Changing of seasons

September in Sweden

I usually am up early every morning. A trait I have carried with me from boarding school days in Zimbabwe. Studies were somewhat easier in the cool stillness of the morning, shared only with a few crickets.

It’s 7 degrees ( 5am) this morning and getting colder and darker daily. The 24 hours of daylight at midsummer are now down to 13 hours. Three months from now we will have an expected 4 hours of daylight.  The birch trees outside my window are slowly shifting colour from green to an impressive array of yellows and reds. There is something special about this time of year.  A sense of sadness over the fact that summer is gone, but also a sense of comfort in a return to daily routines after an intense summer and with it a sense of  longing. A longing for the winter and snow. For candle lit dinners. Welcoming lights in the windows. A burning fireplace. Christmas.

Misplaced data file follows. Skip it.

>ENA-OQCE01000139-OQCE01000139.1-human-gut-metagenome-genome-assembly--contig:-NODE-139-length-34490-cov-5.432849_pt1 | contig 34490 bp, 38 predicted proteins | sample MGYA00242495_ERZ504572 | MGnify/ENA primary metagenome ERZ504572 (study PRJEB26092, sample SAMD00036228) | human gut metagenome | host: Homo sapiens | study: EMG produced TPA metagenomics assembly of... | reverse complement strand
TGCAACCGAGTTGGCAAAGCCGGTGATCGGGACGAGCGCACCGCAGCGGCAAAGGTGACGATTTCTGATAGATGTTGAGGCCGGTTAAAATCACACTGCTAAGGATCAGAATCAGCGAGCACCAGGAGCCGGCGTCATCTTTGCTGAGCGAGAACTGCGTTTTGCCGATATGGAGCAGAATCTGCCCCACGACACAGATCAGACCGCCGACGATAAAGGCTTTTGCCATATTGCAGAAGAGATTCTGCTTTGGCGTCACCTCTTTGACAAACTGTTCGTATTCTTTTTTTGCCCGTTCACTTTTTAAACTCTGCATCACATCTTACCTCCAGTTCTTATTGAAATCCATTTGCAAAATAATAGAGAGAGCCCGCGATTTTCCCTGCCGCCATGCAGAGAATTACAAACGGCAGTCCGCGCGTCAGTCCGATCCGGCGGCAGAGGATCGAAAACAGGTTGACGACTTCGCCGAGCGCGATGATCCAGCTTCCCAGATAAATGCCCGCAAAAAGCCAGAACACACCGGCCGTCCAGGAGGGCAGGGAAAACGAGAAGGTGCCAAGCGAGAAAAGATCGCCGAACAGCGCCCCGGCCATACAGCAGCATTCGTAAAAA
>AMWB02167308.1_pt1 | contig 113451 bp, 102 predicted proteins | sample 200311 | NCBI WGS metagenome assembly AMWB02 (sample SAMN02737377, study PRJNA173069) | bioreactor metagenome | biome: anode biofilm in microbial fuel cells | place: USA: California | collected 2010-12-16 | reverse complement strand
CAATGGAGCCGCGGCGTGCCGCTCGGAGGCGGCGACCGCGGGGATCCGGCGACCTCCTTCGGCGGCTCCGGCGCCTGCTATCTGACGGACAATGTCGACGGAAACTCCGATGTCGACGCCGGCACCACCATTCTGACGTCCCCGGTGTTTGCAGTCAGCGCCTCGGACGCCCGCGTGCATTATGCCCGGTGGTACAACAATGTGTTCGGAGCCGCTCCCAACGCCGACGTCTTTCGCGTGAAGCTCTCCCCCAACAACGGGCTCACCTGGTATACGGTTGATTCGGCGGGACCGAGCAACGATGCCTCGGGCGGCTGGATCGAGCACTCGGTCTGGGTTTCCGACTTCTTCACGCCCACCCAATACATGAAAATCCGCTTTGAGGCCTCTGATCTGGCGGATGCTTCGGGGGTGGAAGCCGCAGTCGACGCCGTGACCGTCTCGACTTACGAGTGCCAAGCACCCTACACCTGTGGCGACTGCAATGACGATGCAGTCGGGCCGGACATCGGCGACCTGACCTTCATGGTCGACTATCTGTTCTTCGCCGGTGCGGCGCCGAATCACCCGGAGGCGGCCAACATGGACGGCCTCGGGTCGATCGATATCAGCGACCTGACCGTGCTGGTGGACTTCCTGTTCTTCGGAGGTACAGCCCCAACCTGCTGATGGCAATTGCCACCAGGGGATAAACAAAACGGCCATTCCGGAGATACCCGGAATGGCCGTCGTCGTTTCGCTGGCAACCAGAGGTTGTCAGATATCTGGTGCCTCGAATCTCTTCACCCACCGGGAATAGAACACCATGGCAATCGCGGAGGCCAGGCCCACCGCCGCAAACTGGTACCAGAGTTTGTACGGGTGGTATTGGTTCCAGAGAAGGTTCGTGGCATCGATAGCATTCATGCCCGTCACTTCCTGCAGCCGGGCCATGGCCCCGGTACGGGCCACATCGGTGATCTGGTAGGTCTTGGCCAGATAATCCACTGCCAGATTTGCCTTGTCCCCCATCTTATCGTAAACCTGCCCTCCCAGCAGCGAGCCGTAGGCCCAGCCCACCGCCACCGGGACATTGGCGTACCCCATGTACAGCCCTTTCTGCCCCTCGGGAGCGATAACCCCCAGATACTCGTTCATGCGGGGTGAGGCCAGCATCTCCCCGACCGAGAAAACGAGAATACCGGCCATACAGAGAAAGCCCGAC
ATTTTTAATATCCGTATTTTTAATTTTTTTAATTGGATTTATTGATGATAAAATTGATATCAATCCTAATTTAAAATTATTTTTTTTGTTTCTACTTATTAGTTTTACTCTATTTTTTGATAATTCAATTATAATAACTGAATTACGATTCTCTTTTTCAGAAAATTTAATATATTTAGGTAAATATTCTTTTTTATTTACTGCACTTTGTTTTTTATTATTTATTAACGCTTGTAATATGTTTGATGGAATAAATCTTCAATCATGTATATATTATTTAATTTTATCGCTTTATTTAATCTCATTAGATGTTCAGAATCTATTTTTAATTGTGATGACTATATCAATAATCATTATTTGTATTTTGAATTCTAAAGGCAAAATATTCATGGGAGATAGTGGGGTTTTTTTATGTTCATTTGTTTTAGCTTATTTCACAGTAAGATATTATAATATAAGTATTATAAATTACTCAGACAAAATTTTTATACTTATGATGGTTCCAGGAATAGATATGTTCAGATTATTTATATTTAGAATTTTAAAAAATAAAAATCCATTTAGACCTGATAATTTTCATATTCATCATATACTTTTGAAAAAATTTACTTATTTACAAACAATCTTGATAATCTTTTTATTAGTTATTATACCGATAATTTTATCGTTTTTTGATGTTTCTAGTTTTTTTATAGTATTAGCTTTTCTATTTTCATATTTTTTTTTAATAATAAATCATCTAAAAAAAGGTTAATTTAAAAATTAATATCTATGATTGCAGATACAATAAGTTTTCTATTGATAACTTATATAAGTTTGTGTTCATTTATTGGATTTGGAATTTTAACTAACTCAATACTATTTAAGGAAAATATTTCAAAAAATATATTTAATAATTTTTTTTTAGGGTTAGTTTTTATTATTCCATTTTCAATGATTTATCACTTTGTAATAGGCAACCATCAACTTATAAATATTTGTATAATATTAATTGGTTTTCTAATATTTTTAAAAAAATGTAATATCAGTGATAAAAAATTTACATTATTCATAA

We have lived in Sweden for just over a year, and we now know what to expect with the changing of seasons. A very welcoming thought.

September in Southern Africa

Zambia and Zimbabwe both move towards their hottest and driest months with temperatures over 30 degrees.  I have carried two very heavy pregnancies in this season, so I often associate this period with a deep longing and preparation time for a new birth. Despite the intense heat and the lack of water, this is one of the most colourful periods with numerous species chosing to blossom. The pastel purples of the Jacaranda to the deep red Flamboyant (flame tree). Heavy expectations. The land thirsts for water. Farmers plan for their next cropping season. A longing for the rain and with it a new season.

Jacaranda tree

Jacaranda tree

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